Senators Question DOT on Mexican Trucks Program

Senators and Bush administration officials clashed at a hearing Tuesday about the legality the Department of Transportation’s pilot program allowing Mexican trucks into the United States, the Los Angeles Times reported.

In a hearing before the Senate Commerce, Science and Transportation Committee, Sen. Byron Dorgan (D-N.D.) said DOT had gone ahead with the program even though Congress cut its funding in December, the Times said. (Click here for related story.)

DOT’s Inspector General released a report on Monday that the program has seen too few trips to be statistically valid. Less than 7% of Mexican trucks crossing the U.S. border moved past the 25-mile border zone, the report said. (Click here for related story.)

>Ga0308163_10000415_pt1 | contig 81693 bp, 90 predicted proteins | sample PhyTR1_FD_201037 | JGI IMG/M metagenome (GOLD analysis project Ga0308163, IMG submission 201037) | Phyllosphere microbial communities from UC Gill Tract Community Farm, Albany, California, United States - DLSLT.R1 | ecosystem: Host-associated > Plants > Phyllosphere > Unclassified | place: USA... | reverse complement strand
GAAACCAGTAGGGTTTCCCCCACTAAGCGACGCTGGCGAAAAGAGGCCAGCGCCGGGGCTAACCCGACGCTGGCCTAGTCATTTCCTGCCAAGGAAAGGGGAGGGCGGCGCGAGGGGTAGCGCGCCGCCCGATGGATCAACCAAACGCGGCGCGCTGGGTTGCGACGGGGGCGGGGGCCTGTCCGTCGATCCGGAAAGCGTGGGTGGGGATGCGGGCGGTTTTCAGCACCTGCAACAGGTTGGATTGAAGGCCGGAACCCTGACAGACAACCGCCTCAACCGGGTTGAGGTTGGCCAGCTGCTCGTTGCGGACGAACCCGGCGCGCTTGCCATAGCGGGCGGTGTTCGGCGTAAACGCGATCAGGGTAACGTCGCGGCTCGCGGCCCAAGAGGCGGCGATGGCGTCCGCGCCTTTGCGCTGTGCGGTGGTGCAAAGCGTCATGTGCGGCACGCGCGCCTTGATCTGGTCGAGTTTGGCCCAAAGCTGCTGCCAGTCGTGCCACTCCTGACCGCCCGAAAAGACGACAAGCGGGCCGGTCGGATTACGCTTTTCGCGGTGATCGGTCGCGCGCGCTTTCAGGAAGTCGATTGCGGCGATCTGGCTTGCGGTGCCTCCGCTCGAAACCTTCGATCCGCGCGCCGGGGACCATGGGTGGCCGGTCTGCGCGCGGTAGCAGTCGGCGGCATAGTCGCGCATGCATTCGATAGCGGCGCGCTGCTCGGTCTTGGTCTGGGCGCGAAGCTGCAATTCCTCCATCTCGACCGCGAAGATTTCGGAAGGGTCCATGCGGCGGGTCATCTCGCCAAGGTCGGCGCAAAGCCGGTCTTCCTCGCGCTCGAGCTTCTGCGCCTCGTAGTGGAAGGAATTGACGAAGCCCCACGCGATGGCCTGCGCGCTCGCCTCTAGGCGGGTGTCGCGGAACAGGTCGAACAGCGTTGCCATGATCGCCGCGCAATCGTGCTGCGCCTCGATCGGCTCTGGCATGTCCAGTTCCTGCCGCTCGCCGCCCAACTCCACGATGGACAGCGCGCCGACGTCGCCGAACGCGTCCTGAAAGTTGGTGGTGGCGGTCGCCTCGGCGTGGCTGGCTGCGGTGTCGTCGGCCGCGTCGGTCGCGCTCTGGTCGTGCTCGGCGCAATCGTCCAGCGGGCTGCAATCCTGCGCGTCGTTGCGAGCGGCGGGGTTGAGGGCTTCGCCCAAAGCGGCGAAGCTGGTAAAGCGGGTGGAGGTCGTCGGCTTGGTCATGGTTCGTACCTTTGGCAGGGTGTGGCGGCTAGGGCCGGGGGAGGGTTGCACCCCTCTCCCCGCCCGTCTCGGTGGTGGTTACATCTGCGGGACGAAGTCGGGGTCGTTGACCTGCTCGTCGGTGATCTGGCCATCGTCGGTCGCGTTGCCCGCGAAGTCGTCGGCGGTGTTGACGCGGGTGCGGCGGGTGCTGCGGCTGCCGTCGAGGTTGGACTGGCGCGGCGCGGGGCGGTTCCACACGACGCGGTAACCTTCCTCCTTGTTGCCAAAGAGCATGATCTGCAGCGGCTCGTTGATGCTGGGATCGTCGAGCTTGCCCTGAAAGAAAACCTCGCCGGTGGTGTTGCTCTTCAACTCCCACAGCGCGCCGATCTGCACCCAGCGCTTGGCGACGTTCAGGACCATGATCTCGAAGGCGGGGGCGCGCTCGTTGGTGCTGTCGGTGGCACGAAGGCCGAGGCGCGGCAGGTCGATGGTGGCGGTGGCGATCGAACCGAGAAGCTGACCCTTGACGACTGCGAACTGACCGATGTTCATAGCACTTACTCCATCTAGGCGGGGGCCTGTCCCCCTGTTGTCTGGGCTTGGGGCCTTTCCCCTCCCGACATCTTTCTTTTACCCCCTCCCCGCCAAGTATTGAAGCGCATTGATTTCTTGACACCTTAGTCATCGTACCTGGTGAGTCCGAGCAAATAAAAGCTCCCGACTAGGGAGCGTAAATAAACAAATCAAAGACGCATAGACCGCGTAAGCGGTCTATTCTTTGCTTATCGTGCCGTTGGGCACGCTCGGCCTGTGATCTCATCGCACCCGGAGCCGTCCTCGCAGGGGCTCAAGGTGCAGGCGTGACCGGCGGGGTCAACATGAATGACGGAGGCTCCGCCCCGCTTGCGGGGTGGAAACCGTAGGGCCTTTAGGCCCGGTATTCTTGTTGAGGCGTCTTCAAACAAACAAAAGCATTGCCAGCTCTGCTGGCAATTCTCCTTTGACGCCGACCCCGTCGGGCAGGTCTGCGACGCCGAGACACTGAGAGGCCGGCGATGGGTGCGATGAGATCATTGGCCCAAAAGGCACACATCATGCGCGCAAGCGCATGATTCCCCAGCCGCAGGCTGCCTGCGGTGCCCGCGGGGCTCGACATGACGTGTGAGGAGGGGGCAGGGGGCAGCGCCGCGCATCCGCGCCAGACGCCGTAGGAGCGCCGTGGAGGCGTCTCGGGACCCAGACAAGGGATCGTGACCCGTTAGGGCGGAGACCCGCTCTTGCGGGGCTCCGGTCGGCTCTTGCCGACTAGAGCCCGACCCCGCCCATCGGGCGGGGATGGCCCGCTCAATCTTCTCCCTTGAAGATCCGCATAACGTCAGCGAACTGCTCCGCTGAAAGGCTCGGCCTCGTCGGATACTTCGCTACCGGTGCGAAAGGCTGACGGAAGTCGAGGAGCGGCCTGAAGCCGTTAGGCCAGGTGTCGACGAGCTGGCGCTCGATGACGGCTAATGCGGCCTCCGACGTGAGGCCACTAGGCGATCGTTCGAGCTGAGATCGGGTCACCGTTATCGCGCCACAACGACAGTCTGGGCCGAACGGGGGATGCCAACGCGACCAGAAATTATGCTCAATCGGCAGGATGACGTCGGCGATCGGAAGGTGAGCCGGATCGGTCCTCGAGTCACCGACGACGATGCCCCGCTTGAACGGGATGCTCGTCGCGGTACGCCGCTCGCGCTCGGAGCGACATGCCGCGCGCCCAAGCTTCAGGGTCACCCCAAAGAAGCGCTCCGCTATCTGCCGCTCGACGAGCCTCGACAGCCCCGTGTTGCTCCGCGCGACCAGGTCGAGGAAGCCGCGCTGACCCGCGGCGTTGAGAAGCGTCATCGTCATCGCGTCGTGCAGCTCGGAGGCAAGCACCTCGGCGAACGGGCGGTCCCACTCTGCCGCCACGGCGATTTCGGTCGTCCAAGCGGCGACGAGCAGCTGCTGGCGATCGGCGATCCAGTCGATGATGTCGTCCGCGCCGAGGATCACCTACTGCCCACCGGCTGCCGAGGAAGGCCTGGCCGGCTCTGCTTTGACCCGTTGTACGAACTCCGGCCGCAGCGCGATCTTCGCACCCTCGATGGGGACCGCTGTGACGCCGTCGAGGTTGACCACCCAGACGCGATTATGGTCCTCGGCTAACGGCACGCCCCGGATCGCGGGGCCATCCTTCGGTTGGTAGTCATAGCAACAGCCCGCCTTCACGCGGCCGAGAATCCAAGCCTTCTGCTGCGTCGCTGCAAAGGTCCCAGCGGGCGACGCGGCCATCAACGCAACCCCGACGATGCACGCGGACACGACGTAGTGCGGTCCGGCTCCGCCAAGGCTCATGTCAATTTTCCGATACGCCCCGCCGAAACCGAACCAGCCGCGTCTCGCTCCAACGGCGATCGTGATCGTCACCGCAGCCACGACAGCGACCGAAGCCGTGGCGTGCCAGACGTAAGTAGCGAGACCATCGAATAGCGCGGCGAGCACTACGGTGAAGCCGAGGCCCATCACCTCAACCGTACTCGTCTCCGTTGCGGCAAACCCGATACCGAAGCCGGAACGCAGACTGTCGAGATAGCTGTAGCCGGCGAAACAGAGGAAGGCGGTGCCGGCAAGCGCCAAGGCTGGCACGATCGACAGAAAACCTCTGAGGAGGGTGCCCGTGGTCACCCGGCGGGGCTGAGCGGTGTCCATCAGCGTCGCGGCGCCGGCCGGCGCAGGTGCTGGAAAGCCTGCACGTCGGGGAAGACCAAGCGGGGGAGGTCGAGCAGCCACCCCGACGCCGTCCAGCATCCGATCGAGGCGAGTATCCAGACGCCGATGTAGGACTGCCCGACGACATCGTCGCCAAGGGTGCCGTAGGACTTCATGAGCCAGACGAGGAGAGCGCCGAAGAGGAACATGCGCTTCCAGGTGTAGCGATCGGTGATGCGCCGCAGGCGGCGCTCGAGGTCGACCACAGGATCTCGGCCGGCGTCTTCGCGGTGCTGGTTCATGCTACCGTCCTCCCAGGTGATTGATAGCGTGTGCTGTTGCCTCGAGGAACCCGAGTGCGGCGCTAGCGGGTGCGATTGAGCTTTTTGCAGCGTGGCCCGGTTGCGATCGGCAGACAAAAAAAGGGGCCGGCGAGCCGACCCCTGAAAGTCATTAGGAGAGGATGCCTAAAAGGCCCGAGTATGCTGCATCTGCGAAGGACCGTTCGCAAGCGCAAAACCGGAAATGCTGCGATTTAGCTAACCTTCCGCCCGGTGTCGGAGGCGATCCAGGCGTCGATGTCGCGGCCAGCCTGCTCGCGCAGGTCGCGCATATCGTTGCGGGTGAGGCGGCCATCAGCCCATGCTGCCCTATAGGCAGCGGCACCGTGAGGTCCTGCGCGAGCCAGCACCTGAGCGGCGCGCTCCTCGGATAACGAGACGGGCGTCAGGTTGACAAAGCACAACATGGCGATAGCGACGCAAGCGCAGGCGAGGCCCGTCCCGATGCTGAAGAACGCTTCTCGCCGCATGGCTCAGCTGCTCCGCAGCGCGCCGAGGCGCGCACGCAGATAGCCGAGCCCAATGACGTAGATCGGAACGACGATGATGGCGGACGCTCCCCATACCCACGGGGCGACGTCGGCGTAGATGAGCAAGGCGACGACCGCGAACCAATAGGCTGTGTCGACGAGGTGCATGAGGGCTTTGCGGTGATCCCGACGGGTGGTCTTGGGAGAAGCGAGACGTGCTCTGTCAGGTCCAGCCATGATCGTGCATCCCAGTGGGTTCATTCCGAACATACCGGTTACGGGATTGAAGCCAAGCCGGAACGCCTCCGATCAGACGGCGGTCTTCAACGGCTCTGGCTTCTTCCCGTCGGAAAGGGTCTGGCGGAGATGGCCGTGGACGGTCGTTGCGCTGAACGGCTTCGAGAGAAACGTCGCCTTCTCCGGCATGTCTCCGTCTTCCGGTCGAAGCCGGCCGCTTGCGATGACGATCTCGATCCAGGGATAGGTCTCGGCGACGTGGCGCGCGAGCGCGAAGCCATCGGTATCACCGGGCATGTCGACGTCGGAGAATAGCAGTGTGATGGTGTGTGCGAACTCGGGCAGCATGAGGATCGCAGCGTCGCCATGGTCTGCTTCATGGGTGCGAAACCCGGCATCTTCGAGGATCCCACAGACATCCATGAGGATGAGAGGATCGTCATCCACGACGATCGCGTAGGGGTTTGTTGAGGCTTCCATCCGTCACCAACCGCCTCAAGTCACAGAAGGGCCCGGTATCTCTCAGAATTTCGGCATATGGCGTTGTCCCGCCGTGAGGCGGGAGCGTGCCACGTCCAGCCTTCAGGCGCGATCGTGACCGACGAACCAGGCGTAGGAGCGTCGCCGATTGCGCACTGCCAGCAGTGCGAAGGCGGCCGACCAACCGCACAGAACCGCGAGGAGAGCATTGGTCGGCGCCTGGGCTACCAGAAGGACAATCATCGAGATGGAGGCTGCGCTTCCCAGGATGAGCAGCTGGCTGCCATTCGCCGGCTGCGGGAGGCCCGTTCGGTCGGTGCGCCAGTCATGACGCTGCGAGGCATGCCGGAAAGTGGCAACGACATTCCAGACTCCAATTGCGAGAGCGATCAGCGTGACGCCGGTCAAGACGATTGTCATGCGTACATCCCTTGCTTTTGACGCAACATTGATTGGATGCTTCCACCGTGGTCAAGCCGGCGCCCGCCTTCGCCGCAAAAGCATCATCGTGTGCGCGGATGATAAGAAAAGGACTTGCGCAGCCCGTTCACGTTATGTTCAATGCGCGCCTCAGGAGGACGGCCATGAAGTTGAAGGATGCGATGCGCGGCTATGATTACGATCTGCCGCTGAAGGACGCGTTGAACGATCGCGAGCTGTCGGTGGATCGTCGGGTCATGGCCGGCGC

Inspector General Calvin Scovel told the hearing Tuesday that despite plans to inspect every Mexican truck when crossing the border, methods to check driver’s licenses and inspection decals were not yet in place, the Times reported.

The program is also opposed by the Teamsters union and public safety groups, including Public Citizen, which has challenged DOT in court on other trucking issues, including driver hours-of-service rules.

The Owner-Operator Independent Drivers Association testified that the program is not consistent with U.S. safety standards and not required by the North American Free Trade Agreement.